Minutes into Black Widow, the MCU’s first major theatrical release since 2019’s prophetic Endgame, we’re greeted with one of the best MCU opening sequences to date. A haunting acoustic cover of Smells Like Teen Spirit from cinematic group Think Up Anger is a set to remember. It says so much in such little time as a montage of girls training for a lifetime of deadly service mixes with circled newspaper clippings and agitprop, heralding evil plans. This is no easy upbringing for the likes of the Avengers crowd: this is pain, anger, and a lost childhood all rolled into a gritty package, an MCU story of a different calibre.
Director Cate Shortland (Lore, Somersault) brings a new perspective to Black Widow -the character and film- and attempts to inject the backstory with a little more warmth than has previously been attributed to Natasha Romanoff throughout the MCU. Her casting can’t be faulted, a worthy lineup featuring Scarlett Johansson, Florence Pugh, David Harbour, and Rachel Weisz. But whether or not this disjointed family unit pulls together is a question exclusively for cinemagoers, many of whom will vote with their feet. After all, the power to resurrect the MCU from streaming purgatory rests solely on them.
Director: Cate Shortland
Release date: July 9, 2021 (Theatrical and Disney+)
The expectations for this film have been sky-high. Since this film was first in its inception, the landscape of the MCU and film consumption has altered dramatically. The Disney brand, which has recently fed its viewers on a steady diet of serialised adventures throughout Phase 4, has risked a lot on a 123-minute, dual theatrical and streaming release ($29.99 for premier access on Disney+). If anything, you’d expect cinema and theatres to be rolling in it, but it seems from my not-completely-sold-out screening that punters are still reluctant to return to the big screen. Instead, it rides on the strength of the plot to recoup some of the losses from the past 18 months.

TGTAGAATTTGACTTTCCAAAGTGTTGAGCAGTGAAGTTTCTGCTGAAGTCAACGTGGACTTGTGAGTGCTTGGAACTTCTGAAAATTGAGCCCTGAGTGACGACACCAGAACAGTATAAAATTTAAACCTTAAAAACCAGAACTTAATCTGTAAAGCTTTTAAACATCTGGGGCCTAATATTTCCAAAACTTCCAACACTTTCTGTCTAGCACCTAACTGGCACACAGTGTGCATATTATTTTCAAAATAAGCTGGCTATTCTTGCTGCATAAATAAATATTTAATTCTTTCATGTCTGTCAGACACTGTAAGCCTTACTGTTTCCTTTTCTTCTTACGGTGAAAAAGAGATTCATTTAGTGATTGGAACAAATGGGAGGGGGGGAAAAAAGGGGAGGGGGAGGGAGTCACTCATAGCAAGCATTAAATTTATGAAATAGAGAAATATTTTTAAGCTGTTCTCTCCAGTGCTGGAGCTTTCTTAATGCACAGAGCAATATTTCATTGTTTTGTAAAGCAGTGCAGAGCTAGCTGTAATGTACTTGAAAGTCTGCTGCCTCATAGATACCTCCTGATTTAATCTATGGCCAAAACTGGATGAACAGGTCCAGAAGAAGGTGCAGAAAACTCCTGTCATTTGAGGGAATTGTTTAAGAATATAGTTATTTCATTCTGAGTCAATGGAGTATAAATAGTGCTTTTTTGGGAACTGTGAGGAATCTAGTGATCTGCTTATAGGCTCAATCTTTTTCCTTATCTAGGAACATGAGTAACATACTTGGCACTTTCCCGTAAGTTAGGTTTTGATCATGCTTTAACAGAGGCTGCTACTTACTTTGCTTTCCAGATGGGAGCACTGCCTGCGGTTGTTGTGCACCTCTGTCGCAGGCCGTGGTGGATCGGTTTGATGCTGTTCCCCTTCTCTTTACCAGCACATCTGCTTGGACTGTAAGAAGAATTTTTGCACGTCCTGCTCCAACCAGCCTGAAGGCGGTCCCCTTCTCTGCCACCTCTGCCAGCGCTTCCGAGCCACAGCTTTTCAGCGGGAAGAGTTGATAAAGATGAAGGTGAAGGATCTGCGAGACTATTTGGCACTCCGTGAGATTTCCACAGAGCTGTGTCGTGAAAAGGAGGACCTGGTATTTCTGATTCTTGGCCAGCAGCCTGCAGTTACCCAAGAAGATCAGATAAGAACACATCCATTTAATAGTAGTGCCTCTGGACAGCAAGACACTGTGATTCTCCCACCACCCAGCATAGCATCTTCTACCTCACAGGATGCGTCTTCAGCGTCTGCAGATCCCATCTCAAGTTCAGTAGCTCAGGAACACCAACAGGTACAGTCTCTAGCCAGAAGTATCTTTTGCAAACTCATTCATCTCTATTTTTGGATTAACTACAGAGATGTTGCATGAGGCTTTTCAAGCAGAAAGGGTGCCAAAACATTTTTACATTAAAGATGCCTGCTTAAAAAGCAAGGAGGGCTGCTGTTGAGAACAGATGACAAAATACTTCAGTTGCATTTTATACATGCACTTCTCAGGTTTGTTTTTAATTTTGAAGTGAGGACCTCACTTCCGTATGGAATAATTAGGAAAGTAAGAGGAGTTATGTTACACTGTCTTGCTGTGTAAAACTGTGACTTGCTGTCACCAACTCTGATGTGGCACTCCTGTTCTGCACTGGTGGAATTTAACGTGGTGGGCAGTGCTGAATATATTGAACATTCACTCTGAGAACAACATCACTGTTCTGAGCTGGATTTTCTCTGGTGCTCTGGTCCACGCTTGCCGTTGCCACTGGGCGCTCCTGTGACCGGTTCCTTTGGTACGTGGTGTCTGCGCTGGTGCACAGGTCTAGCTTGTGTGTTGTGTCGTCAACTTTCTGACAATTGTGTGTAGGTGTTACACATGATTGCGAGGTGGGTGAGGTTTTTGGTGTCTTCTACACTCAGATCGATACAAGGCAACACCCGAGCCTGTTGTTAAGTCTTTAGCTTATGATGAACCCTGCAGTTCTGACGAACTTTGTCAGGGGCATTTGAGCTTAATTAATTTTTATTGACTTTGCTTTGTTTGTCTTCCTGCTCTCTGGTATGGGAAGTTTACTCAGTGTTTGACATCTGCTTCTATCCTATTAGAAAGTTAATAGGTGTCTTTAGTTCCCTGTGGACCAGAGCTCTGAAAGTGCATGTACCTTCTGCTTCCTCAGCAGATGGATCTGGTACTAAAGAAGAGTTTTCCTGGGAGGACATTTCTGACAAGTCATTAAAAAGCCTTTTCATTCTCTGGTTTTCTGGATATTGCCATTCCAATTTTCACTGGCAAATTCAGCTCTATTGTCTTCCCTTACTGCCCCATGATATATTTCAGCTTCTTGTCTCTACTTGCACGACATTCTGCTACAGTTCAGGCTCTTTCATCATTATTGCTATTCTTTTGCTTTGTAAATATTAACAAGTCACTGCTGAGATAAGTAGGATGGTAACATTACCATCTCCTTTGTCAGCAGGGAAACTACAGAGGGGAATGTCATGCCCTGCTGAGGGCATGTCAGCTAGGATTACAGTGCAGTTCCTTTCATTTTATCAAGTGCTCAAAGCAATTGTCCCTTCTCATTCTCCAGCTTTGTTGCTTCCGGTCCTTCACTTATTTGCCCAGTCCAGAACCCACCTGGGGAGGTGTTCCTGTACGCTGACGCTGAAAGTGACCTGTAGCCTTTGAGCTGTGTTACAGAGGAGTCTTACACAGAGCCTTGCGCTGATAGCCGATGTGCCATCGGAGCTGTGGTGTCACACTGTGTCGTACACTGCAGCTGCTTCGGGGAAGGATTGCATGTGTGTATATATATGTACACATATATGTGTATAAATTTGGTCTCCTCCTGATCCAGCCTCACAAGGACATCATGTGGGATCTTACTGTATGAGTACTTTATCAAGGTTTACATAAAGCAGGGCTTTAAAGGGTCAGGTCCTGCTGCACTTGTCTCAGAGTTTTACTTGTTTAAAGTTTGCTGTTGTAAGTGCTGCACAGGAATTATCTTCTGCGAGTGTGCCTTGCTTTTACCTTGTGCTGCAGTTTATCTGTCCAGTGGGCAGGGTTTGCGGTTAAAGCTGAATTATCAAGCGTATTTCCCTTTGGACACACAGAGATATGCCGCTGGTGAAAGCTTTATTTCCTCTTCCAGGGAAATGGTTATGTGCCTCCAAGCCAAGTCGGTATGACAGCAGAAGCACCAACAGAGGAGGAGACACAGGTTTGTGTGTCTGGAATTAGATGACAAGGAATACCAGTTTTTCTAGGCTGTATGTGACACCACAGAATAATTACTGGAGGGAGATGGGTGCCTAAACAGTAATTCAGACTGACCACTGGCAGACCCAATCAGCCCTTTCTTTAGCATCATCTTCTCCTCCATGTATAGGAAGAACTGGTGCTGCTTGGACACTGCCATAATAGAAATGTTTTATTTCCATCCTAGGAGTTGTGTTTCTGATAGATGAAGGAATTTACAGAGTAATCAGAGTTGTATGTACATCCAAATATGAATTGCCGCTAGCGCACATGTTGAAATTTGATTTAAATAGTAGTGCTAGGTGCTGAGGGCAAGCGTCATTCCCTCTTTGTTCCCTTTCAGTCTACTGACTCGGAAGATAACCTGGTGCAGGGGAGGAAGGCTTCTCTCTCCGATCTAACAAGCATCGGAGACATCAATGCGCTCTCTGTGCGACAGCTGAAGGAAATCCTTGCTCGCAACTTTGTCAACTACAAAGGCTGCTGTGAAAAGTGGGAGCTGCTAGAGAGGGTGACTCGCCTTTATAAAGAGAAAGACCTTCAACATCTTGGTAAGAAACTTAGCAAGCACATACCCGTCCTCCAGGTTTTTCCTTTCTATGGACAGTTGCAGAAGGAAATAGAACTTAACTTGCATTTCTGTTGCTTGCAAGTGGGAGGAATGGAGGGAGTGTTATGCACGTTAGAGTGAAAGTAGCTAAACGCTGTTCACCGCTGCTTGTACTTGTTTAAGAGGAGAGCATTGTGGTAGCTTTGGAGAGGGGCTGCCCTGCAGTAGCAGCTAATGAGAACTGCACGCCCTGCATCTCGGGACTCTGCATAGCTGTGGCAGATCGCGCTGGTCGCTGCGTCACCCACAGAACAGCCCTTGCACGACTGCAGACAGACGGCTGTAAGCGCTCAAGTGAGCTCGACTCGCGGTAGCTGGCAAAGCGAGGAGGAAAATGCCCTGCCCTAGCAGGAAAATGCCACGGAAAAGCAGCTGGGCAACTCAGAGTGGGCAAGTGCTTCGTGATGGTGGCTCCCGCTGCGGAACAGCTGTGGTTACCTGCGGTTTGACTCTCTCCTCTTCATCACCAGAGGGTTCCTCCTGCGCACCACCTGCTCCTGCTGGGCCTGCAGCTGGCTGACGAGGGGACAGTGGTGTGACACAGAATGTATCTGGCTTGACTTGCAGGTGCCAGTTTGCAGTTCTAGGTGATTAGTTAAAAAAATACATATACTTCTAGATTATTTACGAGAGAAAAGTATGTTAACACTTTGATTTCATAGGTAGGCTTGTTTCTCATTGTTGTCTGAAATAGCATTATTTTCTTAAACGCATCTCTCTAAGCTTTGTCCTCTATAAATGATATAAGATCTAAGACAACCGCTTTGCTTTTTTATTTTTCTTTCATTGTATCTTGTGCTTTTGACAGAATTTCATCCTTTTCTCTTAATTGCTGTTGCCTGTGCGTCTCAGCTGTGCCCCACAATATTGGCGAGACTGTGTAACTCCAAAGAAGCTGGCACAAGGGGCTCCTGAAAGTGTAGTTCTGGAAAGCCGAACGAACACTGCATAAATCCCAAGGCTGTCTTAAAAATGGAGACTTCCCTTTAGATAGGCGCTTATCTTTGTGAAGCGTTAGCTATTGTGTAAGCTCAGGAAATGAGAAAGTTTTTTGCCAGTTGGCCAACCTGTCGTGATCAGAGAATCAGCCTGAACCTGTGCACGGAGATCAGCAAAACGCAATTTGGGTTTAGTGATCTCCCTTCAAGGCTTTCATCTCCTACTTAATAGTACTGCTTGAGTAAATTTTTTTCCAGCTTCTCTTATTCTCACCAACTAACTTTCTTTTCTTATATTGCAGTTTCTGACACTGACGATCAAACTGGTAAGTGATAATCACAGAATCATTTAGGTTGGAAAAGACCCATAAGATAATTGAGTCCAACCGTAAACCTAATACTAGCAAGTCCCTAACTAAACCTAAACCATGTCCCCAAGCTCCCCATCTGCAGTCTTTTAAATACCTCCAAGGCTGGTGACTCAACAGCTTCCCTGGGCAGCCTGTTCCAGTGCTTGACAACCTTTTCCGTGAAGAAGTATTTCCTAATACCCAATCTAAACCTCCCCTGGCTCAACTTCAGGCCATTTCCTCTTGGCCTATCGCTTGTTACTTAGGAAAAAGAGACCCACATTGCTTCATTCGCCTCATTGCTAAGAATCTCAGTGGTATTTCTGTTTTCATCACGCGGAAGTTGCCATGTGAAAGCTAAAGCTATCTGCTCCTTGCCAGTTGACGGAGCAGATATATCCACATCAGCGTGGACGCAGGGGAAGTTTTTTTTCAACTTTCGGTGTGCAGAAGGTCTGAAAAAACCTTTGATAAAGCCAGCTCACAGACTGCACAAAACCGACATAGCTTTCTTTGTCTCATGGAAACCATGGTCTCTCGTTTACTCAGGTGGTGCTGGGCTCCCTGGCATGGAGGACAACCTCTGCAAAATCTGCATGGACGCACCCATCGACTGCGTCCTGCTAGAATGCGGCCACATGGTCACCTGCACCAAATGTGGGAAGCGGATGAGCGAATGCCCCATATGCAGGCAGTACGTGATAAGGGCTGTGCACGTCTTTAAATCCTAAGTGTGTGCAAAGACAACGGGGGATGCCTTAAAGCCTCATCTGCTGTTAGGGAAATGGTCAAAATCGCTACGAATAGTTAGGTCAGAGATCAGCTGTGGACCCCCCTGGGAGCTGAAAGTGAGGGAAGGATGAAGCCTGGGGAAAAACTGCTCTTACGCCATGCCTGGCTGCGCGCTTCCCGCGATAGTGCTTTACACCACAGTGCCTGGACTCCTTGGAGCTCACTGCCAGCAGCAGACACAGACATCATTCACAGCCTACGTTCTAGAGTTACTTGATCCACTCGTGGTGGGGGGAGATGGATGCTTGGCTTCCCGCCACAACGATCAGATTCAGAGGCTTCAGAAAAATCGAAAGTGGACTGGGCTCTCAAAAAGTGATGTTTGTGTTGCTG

It’s the mark of a female director to lead with a strong, character-driven plot that doesn’t completely mirror Captain Marvel. Facile comparisons are likely (there’s a throwaway line about ‘the Avenger from space not needing an ibuprofen after a fight’), but really it’s a whole different ball-game. We begin the film in Ohio, 1995. Two sisters, Natasha (Ever Anderson) and Yelena (Violet McGraw) are enjoying their lives and are supported by their parents Melina (Weisz) and Alexei (Harbour: his namesake, a nice Stranger Things tie-in.) Only, their cheerful dynamic is suddenly thrown into chaos when they have to flee inexplicably. Alexei and Melina were ready for this, had been preparing for years, but for the girls, their entire way of life is shattered in a matter of hours.